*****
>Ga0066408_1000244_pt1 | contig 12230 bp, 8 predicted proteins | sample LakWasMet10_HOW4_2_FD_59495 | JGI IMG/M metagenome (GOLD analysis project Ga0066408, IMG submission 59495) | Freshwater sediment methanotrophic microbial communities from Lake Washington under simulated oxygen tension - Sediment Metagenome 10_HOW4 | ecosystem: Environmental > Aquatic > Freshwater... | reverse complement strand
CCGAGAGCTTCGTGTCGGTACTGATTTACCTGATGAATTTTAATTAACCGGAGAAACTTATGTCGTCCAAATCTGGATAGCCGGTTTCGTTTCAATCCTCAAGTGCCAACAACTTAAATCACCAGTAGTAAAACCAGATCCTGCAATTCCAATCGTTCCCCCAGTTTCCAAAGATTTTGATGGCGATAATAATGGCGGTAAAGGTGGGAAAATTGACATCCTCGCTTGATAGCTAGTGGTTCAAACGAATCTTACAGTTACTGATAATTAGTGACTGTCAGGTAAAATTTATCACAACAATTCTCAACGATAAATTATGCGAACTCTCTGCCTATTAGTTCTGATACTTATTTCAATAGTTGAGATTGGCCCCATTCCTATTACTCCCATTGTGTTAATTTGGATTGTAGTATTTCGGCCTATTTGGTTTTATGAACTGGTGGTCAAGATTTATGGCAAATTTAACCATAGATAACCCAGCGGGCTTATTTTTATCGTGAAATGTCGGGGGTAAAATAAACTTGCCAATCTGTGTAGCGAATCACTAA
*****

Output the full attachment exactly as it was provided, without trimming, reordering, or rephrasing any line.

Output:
>Ga0066408_1000244_pt1 | contig 12230 bp, 8 predicted proteins | sample LakWasMet10_HOW4_2_FD_59495 | JGI IMG/M metagenome (GOLD analysis project Ga0066408, IMG submission 59495) | Freshwater sediment methanotrophic microbial communities from Lake Washington under simulated oxygen tension - Sediment Metagenome 10_HOW4 | ecosystem: Environmental > Aquatic > Freshwater... | reverse complement strand
CCGAGAGCTTCGTGTCGGTACTGATTTACCTGATGAATTTTAATTAACCGGAGAAACTTATGTCGTCCAAATCTGGATAGCCGGTTTCGTTTCAATCCTCAAGTGCCAACAACTTAAATCACCAGTAGTAAAACCAGATCCTGCAATTCCAATCGTTCCCCCAGTTTCCAAAGATTTTGATGGCGATAATAATGGCGGTAAAGGTGGGAAAATTGACATCCTCGCTTGATAGCTAGTGGTTCAAACGAATCTTACAGTTACTGATAATTAGTGACTGTCAGGTAAAATTTATCACAACAATTCTCAACGATAAATTATGCGAACTCTCTGCCTATTAGTTCTGATACTTATTTCAATAGTTGAGATTGGCCCCATTCCTATTACTCCCATTGTGTTAATTTGGATTGTAGTATTTCGGCCTATTTGGTTTTATGAACTGGTGGTCAAGATTTATGGCAAATTTAACCATAGATAACCCAGCGGGCTTATTTTTATCGTGAAATGTCGGGGGTAAAATAAACTTGCCAATCTGTGTAGCGAATCACTAA